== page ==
Frogs incredibly vocal by the light of the full Lenten Moon – great news!

A fourth lump of spawn laid on 22nd though by that time its clear that the first lump “failed” (sank to bottom of pond) and possibly the third lump also. The second lump sitting below the level of the water was developing well though on Sunday 23rd.

I think there were either 6 or 7 clumps of spawn laid this year and the more and more I watched them in March, the more the majority seemed to be developing, albeit at different rates, including the first clump that sank to the bottom of the pond!

Does seem like at least 2 of our frogs are exhibiting classic signs of herpes (blue/grey lumps on dorsal surface).

Apr14 Most of the frogspawn appeared to hatch in the first week of April.

ONE NEWT (NEW SP in garden) seen in pond on night of 11th. Female smooth newt I think and possibly gravid. Superb news!

May14 Tadpoles doing well in pond in first week. Newt (female smooth?) still present.

By the 14th, I had spotted TWO male newts plus the female. There may be more?

Certainly at least three newts spotted during month (2 males 1 female)

By 29th May, largest tadpoles had sprouted hind legs.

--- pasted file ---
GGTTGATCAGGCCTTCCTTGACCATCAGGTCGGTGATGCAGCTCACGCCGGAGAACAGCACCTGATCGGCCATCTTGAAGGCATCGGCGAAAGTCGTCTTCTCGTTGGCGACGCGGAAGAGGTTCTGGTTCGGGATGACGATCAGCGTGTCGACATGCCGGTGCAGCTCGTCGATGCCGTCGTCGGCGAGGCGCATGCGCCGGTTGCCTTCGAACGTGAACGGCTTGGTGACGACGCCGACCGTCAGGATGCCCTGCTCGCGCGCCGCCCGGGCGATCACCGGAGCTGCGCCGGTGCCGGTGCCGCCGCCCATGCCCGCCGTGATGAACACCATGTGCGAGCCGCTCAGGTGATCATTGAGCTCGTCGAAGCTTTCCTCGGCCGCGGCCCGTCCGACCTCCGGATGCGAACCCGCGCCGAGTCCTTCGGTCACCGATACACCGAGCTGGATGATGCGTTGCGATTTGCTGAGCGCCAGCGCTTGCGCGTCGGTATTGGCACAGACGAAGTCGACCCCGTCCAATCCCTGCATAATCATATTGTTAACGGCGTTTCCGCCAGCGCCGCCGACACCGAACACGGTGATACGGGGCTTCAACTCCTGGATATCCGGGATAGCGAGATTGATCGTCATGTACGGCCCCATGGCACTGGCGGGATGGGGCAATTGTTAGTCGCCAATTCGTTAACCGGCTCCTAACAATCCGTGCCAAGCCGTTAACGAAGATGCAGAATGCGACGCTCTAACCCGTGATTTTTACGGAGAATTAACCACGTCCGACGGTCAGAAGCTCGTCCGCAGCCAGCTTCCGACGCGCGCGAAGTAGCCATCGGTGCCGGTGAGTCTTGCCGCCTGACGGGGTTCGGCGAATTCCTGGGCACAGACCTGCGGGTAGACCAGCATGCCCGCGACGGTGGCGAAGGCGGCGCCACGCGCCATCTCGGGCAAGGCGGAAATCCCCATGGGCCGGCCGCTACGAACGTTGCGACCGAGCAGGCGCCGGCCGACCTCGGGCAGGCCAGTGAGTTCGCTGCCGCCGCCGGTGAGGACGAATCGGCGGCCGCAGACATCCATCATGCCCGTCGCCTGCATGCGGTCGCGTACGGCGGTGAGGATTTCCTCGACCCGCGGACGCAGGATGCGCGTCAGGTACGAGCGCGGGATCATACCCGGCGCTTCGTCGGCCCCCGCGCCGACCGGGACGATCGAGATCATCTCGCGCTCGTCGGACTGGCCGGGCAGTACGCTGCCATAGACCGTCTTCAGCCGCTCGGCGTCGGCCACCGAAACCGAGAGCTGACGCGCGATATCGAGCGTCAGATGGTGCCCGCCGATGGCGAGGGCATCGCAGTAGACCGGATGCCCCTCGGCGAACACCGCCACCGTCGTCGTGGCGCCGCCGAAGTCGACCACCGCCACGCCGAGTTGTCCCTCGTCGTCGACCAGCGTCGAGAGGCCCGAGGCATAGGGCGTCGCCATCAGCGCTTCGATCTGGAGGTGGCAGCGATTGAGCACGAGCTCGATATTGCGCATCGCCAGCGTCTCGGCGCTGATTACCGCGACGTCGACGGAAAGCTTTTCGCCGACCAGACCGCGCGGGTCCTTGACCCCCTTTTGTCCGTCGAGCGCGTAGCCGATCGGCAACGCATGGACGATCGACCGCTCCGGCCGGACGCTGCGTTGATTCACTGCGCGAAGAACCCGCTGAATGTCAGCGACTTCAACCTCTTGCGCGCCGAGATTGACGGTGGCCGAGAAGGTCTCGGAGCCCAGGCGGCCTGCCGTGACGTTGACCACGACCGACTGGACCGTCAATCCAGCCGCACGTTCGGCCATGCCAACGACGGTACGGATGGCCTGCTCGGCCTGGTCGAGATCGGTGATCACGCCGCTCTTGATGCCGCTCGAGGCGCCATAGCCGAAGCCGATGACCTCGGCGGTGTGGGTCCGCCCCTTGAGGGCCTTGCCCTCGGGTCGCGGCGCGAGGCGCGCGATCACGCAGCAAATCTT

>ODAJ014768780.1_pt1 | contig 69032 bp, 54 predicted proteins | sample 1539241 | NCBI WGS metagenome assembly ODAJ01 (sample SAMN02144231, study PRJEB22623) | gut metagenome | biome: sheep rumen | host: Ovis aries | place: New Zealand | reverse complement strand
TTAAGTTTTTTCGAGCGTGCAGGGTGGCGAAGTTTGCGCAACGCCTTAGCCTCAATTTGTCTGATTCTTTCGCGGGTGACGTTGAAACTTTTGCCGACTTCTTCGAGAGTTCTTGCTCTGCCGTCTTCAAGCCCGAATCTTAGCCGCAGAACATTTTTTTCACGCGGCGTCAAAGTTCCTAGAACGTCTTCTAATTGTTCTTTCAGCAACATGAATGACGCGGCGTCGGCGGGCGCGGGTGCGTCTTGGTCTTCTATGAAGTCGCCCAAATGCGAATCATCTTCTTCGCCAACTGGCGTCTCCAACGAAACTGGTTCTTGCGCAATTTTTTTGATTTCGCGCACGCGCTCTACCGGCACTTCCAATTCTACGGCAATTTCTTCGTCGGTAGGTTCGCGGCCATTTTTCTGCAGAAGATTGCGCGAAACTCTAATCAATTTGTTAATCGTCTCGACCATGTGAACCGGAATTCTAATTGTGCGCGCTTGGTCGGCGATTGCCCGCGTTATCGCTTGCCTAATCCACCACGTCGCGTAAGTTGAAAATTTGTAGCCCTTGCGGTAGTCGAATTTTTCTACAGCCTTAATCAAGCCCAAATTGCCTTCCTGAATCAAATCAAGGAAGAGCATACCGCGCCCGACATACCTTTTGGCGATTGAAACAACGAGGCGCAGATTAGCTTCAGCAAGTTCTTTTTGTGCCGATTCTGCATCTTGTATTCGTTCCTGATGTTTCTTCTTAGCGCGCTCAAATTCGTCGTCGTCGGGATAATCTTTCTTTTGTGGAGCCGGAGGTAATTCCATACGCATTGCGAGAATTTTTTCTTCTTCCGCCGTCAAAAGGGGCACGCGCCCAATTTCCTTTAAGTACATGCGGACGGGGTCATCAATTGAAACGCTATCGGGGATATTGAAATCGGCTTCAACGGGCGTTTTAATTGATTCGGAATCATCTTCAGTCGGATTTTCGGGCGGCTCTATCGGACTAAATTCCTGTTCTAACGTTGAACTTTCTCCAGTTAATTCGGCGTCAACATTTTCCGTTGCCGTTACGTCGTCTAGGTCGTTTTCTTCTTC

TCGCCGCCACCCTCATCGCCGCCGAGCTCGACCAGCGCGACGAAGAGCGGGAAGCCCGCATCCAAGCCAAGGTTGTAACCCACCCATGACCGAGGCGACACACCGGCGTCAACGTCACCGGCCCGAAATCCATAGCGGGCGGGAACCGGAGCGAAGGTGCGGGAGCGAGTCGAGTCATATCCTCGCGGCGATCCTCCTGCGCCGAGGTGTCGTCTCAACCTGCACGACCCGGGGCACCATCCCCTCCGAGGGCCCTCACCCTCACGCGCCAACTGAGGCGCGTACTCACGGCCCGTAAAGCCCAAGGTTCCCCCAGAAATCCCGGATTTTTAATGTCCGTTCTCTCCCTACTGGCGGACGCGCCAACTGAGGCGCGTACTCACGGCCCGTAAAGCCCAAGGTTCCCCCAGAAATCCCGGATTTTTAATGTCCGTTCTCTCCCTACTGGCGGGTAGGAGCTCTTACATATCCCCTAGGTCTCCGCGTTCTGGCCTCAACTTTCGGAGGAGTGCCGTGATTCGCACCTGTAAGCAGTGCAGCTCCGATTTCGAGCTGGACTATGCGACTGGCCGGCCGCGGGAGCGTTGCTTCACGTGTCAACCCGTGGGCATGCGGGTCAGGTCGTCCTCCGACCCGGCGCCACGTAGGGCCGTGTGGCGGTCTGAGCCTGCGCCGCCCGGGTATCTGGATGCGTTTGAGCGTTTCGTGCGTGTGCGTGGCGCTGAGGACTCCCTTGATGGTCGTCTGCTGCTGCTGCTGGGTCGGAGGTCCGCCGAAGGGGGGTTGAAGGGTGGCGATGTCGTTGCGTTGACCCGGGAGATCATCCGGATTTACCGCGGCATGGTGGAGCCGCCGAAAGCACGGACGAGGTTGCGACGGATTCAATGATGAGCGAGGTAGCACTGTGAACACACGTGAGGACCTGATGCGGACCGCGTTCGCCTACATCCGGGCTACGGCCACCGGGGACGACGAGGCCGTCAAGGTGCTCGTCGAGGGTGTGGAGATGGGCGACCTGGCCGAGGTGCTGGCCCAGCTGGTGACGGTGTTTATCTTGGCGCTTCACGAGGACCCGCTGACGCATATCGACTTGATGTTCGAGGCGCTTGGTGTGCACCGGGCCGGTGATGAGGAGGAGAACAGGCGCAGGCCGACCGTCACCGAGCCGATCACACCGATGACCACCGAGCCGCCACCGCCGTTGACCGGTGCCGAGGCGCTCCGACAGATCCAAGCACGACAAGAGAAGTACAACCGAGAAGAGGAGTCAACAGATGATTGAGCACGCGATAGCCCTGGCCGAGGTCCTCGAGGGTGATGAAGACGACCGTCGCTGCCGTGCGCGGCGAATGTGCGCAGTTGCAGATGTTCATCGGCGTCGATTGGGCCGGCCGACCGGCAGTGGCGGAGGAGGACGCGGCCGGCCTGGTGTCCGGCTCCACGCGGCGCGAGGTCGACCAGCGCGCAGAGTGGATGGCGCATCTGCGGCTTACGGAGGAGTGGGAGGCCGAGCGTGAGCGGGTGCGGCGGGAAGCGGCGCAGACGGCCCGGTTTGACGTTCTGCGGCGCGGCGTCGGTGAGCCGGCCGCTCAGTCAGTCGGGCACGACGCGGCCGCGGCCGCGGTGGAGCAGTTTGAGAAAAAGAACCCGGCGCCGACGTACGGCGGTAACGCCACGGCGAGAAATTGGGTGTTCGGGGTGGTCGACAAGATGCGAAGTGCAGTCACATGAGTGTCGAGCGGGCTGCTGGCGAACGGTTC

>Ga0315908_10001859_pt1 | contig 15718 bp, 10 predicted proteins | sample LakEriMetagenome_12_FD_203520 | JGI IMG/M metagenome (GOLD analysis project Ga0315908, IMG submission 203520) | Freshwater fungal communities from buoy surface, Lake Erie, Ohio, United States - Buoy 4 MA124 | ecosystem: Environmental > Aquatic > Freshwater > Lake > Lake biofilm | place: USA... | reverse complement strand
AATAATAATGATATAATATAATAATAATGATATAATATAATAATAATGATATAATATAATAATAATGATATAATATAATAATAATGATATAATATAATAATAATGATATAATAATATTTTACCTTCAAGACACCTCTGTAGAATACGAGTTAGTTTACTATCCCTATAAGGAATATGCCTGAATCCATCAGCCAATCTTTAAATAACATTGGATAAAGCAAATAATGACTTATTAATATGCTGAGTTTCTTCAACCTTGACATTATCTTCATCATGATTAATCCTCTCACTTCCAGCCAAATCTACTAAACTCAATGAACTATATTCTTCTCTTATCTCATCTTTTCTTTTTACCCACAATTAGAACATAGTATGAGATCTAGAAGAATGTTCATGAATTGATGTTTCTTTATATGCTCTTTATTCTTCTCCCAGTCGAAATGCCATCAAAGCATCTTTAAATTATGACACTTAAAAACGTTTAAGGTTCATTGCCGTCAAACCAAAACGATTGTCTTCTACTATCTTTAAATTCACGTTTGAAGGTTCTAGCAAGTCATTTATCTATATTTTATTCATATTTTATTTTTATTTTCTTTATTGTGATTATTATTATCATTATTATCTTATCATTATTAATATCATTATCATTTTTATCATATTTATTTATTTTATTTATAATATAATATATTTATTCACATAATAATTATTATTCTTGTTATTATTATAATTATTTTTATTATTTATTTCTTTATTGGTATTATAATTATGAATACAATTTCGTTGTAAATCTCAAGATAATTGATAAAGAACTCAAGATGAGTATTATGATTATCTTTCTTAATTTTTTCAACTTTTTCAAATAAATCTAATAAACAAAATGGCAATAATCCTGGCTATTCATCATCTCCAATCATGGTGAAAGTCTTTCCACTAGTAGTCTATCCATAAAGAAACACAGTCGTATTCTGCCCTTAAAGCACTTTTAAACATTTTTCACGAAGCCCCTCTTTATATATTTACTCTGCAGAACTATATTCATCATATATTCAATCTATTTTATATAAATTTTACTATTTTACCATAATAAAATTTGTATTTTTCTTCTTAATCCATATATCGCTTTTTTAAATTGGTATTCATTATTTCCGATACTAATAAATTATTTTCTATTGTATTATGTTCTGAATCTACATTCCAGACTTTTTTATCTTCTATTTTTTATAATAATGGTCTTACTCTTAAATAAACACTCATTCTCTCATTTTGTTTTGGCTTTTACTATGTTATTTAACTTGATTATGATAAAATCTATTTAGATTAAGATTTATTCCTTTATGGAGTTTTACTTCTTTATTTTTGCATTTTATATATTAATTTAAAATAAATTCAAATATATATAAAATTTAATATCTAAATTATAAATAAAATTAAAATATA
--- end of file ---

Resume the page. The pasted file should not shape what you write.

Jun14 Froglets begin to look like frogs now (all four legs and disappearing tail).

Jul14 Cleared out blanket weed from pond on 14th and 29th-  plenty of tadpoles still there and newt efts as well as adult newts and one or two adult frogs

Aug14 Small frog in “new grass” by house and many many newt efts in pond – they’ve bred successfully – brilliant!

 

 

 

Plants and fungi

 

 

Summary:  This section is really for my records only – but to summarise, most flowering plants seemed to do so quite early this year – and produce a lot of fruit. The pond plants produced late (or no) flowers as I cut the foliage back dramatically in Autumn 2013.

 

Sept13 Leaves still on trees at end of month but beginning to fall.

Oct13 Fungi appear in third week (with rains). Pleated inkcap and shaggy inkcap in garden as well as brown mottlegills, bonnets and an unidentified purple-gilled fungus (NOT amethyst deceiver).

Also large clusters of common inkcap in front garden.

Nov13 24 large field mushrooms appear under large leylandii on first weekend.

Jan14 Lots of obvious “pre-blossom” on the photinia appears.

First spring bulb shoots appear in beds and around pond (snakeshead frits?!) in first week of the year